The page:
CS/EE 5/606: Information Retrieval

Spring 2015, Tuesdays & Thursdays at 2:15


How many information retrieval systems have you used since waking up this morning? Probably more than you think. Information retrieval systems, including but not limited to web search engines, product recommender systems, library catalogues, and social media applications represent vital tools for navigating our modern information ecosystem. The underlying algorithms and technologies that power these systems come from every corner of computer and information science, and have a rich and fascinating history.

In this course, we will study the art and science of information retrieval. We will cover a wide range of technical topics and applications of IR. Furthermore, because information is generally produced and consumed by humans, we will have a particular focus on issues surrounding human users of IR systems.

The course will not involve a final exam; however, it will involve a final project, which will include an in-class presentation as well as a formal written paper. There will also be several homework assignments, including a pilot study for the final project. Furthermore, students will be expected to present at least one paper in class as well as participate in class discussions. There will also be a considerable amount of reading assigned, which students will be expected to actually do.

Fig. 1: Vannevar Bush's 'Memex, a hypothetical electro-mechanical hypertext system described in 1945 and arguably the blueprint for modern information systems.

Learning objectives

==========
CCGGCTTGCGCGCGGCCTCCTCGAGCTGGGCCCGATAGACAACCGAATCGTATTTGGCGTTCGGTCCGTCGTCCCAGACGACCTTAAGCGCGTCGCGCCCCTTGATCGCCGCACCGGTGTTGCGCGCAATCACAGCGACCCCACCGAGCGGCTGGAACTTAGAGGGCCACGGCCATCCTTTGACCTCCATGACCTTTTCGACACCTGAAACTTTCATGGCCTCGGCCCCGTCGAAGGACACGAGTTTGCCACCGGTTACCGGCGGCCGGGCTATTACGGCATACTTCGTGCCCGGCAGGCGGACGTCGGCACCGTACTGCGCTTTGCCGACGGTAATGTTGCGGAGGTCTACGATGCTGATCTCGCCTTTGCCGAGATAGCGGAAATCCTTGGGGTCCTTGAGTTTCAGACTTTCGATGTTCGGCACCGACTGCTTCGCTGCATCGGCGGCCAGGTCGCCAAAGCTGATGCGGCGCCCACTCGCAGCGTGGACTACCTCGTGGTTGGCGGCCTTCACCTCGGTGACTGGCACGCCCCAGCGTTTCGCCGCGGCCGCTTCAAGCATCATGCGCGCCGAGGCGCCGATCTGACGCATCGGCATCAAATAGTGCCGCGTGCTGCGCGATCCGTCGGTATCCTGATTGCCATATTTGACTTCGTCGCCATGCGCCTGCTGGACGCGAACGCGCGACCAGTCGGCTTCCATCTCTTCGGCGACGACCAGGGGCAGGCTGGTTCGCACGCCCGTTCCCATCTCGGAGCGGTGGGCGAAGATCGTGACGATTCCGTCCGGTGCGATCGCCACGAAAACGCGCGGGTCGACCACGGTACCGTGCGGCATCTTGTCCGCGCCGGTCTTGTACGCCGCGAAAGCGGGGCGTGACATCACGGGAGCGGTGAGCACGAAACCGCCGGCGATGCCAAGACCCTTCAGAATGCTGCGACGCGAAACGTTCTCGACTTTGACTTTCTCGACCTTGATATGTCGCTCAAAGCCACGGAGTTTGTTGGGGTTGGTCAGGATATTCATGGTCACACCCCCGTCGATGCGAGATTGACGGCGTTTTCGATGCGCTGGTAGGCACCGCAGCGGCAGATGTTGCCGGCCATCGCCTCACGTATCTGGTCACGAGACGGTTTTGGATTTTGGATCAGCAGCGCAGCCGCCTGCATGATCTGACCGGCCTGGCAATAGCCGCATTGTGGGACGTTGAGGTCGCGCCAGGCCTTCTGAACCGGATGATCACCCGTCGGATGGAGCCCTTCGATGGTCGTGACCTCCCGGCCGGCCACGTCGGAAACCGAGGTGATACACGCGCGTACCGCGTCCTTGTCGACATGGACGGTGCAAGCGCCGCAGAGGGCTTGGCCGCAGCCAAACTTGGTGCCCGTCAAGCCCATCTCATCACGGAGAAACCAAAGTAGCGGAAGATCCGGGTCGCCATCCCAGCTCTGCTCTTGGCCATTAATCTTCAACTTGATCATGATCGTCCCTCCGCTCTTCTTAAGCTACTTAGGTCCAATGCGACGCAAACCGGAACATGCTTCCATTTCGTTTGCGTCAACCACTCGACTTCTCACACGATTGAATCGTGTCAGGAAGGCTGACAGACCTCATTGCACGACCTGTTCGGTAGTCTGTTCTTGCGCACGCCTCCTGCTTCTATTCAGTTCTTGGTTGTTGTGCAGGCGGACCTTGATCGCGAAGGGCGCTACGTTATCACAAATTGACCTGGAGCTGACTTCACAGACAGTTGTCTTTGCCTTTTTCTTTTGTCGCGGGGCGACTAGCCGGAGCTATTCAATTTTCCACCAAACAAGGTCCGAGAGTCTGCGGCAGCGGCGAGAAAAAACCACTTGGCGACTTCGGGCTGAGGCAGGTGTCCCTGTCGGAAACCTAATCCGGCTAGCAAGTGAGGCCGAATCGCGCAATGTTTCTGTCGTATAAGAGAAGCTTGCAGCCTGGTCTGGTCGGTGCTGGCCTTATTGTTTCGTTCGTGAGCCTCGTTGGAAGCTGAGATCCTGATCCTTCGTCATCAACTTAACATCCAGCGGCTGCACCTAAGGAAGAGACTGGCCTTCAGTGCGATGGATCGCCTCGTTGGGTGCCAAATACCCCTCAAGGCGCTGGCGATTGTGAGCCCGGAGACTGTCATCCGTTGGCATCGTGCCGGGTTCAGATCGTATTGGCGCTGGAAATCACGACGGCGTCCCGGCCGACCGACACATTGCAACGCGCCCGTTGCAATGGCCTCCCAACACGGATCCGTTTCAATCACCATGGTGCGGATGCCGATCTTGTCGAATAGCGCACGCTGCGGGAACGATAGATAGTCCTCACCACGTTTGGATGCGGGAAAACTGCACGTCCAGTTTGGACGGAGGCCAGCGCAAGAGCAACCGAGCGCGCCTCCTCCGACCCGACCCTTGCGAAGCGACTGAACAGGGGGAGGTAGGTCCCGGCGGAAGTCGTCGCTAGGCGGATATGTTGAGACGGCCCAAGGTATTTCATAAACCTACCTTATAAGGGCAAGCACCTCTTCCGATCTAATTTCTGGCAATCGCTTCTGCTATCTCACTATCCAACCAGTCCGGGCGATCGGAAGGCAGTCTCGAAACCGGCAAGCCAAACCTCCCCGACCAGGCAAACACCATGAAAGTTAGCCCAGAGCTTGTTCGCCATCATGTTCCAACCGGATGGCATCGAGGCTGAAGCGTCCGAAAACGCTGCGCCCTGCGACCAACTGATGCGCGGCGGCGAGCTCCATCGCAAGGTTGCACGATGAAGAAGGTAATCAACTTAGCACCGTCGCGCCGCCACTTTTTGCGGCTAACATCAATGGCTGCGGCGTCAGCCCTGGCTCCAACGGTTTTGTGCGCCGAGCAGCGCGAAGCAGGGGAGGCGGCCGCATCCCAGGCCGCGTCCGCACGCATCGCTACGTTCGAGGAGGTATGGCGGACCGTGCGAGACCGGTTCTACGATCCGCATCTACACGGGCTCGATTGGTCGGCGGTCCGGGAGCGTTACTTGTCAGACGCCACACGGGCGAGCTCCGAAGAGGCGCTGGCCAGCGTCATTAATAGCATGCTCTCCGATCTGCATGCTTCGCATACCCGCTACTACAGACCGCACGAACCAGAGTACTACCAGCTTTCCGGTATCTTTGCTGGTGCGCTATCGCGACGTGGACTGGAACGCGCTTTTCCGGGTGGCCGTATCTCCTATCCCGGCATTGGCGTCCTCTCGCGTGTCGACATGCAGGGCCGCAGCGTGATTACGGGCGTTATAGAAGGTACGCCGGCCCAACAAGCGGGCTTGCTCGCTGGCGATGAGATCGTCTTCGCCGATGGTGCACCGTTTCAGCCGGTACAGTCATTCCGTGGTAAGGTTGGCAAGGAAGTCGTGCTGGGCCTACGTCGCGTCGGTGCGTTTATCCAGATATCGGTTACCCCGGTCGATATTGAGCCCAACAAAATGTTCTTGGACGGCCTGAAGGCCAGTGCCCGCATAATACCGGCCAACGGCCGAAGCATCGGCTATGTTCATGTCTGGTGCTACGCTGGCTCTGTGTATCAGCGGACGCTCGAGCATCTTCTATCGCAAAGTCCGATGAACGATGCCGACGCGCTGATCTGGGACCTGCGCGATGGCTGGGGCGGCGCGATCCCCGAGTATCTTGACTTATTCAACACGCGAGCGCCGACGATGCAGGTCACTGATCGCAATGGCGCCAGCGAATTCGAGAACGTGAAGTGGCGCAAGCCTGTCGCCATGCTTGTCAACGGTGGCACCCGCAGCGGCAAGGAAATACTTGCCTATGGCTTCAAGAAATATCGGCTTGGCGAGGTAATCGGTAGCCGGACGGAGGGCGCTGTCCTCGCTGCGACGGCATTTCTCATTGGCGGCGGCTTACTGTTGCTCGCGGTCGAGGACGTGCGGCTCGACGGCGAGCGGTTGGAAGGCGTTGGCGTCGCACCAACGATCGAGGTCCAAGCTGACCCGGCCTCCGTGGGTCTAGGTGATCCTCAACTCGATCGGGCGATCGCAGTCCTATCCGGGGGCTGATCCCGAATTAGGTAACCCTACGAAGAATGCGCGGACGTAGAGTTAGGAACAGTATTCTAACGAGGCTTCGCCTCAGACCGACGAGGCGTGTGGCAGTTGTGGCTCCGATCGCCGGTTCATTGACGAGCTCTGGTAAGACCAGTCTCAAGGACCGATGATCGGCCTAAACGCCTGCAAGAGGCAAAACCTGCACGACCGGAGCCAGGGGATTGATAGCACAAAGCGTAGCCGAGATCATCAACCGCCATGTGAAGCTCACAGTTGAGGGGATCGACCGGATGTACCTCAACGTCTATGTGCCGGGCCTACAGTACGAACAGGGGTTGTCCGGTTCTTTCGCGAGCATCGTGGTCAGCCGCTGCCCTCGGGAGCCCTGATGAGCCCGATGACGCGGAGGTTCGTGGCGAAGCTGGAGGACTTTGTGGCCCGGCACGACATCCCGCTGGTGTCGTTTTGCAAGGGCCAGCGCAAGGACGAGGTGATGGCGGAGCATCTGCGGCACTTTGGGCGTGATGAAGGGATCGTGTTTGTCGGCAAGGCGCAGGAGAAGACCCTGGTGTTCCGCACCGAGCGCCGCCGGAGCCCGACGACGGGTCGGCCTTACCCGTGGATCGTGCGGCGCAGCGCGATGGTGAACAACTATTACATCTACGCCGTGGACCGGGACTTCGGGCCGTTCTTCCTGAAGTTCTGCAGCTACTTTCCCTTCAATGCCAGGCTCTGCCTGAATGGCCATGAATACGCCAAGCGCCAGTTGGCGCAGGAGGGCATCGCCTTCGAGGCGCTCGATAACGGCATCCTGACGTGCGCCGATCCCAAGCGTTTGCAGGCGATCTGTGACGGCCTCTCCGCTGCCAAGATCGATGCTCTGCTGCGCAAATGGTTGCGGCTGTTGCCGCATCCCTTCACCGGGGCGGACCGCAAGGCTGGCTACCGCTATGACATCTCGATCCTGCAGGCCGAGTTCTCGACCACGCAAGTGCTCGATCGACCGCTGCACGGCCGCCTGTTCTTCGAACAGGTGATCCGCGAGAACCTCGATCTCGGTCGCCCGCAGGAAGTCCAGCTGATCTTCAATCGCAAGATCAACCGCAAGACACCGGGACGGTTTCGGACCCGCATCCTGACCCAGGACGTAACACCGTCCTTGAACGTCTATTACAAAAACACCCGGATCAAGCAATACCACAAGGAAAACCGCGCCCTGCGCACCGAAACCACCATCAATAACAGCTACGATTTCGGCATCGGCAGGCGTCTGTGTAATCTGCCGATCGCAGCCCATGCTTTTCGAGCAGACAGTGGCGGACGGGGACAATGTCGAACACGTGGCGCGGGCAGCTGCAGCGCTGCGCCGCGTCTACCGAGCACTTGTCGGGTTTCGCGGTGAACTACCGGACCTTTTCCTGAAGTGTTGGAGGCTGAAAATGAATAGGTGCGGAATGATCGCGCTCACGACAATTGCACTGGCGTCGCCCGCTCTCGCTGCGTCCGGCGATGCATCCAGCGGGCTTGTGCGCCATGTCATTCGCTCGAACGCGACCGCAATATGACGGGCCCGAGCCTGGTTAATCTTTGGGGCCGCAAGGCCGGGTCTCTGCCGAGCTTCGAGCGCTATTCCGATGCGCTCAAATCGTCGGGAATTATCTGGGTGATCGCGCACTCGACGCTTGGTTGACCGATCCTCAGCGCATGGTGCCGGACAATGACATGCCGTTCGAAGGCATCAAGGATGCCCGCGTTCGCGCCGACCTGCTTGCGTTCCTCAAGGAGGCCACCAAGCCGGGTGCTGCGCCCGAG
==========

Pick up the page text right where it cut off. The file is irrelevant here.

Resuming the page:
By the end of the course, students will:


A working knowledge of programming is required for this course. While not strictly required, many parts of this course will be easier if you are familiar with standard mathematical concepts used in NLP: n-gram language models, Bayesian statistics, etc.


Fig. 2: The instructor, next to a large sculpture of the majestic Crotaphytus bicintores.

CS/EE 5/655 is being taught by Steven Bedrick. He can usually be found in his natural habitat, Gaines Hall room 19. While he has no set office hours, GH is far enough off the beaten path that you should probably schedule something with him before making the schlep.

We strongly encourage you to consult the Student Health Center for guidance about any pre-travel immunizations that may be required before visiting Gaines Hall.


In addition to a large number of articles and book chapters, we will be using the following texts extensively:


Date Topic Reading HW Assigned
Mar 31 (T) Course Overview; Information Behavior Hearst Ch. 3, Case Ch. 3, Belkin (1980), and Patterson (2001). HW1
Apr 2 (Th) IR Basics Manning, et al. Ch. 1 and 2  
Apr 7 (T) IR Models: Boolean, Vector, Probabilistic Manning, et al. Ch. 6; Zhai 2007 (only sections 1 and 2); Sparck Jones 1972 and Robertson 2004. HW2
Apr 9 (Th) Index Construction/Optimization/Compression Manning, et al. Ch. 4 and 5  
Apr 14 (T) Experimental Evaluation Manning et al. Ch 8., Hearst Ch. 2, Cleverdon 1991, and Käki & Aula 2008.  
Apr 16 (Th) Web search, PageRank Manning et al. Ch19 and 20, Leskovec Ch 5, Kurland & Lee 2010, and Bing 2014.  
  Note: The Manning textbook also has a good chapter on link analysis; it overlaps enough with the Leskovec chapter that I'm not assigning it as reading, but you might find it useful and/or easier to follow than the Leskovec chapter.
Apr 21 (T) No Class — Steven in Bethesda